By Leah Bourne, The Vivant
NYFW Marc Jacobs is renowned for his elaborate fashion week shows. In 2011, the designer staged an over-the-top spectacle at the 69th Regiment Armory on Lexington Avenue in New York City that involved a mounted mirrored runway and 20-foot quilted columns. The price tag? At least $1 million, if not more, according to Marc Jacobs International President Robert Duffy. Considering the show lasted for nine and a half minutes, that comes to $1,750 per second.
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Hundreds of runway shows take place during New York Fashion Week each season. These shows have long been considered crucial marketing devices for designers looking to get the attention of all important press and buyers-which ultimately helps drive sales. In the process, though, many designers are spending a pretty penny, and nothing seems to come cheap.
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While there aren't many designers spending as much as Jacobs, most attest that it is hard to put on a fashion show for less than six-figures. To get a sense of how much designers are doling out, it's best to start from the ground up. First and foremost, there is the venue to consider, whether it is borrowed gallery space on up to showing at the New York Public Library-like red-carpet favorite Marchesa is this season. The landmark space's rental fees start at a staggering $50,000.
The four venues at Lincoln Center (the official home of New York Fashion Week) range between $15,000 for the smallest space up to $50,000 for the largest venue, the Tent. And while Lincoln Center has garnered a reputation as being one of the more expensive venues to show at-when designers begin to take into account that everything from the lighting to the seating is taken care, it starts to seem like a value-driven choice. Designer Anna Sui recently said: "Every season I think about moving, but frankly, economically, the tents make sense."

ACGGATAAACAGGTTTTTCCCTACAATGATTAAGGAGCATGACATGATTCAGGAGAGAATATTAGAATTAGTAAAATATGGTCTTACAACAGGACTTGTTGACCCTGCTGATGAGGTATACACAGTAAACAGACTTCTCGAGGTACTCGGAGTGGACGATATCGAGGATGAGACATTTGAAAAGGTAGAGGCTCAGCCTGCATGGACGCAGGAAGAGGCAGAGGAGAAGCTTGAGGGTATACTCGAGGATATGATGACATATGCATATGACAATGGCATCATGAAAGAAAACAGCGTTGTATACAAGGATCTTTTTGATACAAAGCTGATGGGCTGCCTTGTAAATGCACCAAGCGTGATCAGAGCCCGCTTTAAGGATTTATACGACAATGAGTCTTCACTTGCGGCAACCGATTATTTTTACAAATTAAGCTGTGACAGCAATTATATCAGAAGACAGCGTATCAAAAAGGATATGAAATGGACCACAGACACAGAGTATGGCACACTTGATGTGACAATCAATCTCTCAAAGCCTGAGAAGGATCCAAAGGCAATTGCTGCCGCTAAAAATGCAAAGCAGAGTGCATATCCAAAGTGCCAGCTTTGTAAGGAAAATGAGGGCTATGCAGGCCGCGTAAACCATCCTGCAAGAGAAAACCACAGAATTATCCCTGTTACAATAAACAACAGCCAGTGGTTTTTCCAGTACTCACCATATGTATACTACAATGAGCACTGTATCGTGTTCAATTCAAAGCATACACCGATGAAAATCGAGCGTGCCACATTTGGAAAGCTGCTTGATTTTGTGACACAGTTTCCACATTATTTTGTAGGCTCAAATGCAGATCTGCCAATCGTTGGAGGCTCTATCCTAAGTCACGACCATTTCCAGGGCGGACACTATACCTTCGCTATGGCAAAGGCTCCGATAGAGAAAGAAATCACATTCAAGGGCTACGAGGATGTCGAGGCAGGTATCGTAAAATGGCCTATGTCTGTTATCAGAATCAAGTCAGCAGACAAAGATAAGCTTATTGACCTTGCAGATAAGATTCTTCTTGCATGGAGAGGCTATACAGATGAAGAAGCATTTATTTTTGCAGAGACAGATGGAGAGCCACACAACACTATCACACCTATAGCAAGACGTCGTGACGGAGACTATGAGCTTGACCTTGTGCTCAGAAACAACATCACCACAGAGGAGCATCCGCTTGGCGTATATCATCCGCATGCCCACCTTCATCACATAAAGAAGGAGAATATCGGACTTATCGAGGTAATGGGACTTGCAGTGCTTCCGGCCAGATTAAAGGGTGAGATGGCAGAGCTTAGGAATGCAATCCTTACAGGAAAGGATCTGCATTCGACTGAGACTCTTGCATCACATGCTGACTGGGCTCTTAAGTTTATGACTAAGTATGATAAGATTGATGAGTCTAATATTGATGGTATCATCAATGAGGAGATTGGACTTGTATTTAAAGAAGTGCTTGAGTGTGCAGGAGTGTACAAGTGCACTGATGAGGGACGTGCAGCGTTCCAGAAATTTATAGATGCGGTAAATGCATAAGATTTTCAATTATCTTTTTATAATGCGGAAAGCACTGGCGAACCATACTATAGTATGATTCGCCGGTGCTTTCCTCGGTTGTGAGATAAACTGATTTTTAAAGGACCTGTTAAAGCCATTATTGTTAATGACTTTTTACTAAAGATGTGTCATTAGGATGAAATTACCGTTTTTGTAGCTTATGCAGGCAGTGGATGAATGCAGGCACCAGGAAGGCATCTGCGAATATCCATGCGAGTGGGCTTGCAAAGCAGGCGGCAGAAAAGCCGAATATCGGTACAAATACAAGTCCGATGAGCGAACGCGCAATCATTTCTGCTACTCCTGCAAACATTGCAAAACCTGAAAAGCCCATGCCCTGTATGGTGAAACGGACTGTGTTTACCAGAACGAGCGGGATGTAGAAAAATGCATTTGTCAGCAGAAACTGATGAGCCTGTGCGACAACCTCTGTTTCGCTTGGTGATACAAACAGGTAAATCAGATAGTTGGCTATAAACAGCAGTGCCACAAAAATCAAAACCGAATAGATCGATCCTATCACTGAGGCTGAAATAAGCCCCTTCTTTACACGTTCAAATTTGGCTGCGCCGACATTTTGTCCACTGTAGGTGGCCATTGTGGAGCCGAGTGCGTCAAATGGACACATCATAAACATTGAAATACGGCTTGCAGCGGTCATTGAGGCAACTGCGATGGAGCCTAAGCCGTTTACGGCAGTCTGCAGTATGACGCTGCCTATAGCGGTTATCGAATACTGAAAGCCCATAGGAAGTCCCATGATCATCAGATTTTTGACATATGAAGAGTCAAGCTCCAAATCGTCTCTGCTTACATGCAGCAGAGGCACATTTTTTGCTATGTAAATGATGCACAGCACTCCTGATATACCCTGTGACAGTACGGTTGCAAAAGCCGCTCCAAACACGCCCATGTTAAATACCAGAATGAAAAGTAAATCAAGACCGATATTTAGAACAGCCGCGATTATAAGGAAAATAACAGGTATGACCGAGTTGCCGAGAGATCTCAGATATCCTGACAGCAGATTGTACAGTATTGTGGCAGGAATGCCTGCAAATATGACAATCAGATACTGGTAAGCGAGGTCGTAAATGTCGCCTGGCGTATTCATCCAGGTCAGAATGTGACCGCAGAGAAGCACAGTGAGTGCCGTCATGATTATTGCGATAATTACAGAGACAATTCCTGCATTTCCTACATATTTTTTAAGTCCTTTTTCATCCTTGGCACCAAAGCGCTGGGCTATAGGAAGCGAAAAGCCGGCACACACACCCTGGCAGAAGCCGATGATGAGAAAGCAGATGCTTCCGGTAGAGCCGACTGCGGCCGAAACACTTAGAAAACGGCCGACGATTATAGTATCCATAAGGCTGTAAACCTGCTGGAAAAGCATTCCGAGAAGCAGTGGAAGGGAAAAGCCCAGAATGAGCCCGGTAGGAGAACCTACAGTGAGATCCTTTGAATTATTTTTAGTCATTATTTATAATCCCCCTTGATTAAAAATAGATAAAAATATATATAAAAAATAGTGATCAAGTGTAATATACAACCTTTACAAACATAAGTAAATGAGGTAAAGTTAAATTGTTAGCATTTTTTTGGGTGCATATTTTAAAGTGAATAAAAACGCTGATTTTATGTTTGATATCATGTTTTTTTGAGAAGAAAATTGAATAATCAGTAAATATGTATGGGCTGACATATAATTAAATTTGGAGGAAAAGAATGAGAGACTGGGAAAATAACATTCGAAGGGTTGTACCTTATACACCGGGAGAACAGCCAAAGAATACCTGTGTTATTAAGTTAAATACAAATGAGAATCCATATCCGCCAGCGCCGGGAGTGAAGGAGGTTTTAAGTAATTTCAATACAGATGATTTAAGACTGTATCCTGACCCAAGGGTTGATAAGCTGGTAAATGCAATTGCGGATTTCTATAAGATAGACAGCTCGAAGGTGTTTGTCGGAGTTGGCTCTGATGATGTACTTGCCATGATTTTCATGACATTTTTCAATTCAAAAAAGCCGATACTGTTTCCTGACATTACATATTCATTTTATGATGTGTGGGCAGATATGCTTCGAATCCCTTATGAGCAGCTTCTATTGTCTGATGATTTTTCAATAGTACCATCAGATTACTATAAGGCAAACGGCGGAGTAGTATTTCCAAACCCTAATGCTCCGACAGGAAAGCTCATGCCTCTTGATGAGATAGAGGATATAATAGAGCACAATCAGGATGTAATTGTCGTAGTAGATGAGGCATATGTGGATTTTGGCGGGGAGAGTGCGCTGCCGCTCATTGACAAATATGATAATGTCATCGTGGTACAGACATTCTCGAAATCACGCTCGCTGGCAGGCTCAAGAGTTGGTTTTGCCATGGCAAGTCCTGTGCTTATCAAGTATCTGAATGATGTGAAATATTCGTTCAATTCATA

Plenty of other expenses abound for designers including fashion show producers, model casters, lighting, backstage catering, public relations, and the stylists who put together the show's looks. Oftentimes even the celebrities sitting in the front row are paid to be there (some up to $100,000).
Teams of makeup artists can charge from $5,000 to $100,000 per show, though many brands like Maybelline actually sponsor fashion shows, and provide their services for free. Another cost saver for designers? Interestingly, unless designers are using models with a high star wattage, models are often not paid and volunteer for exposure (or free clothes).
Stacey Bendet, who showed her Alice + Olivia collection at a raw space in New York City's Meatpacking District, told us: "My advice to young designers is don't show at fashion week unless you have some huge amount of backing and PR, and all of that. Showing during fashion week is just so hard, there is so much going on, and so much competition."
It seems Bendet might be picking up a feeling that is ruminating in the air, with many designers wondering if showing during fashion week is even worth it. The New York Times ran a piece recently with the headline: "Is New York Fashion Week at the End of the Runway." Designers are increasingly eschewing live fashion week presentations for digital fashion shows. Even designers with big names are finding the week increasingly irrelevant. Tamara Mellon, the co-founder of Jimmy Choo, is launching a womenswear collection, for instance, outside of the fashion week glare.
Still, considering the fashion week schedule is more packed than ever, with more than 350 shows in nine days, fashion shows and their big budgets, don't seem to be going anywhere for the foreseeable future. Designer Mara Hoffman, who showed at the tents at Lincoln Center this past weekend, admitted that it can cost "a fortune." Still she said, it is ultimately worth it for her brand. "We get tons of press from it and it really helps sales. It is worth the investment for us."
The Cost Breakdown of a Fashion Show
Venue: $0 to $100,000
Hair and Makeup: $0 to $100,000
Stylist: $5,000 to $20,000
Public Relations: $10,000 to $25,000 for a monthly retainer
Models: $0 to $200,000
Lighting: $10,000 on up
Invitations: $5,000 on up
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By Leah Bourne, The Vivant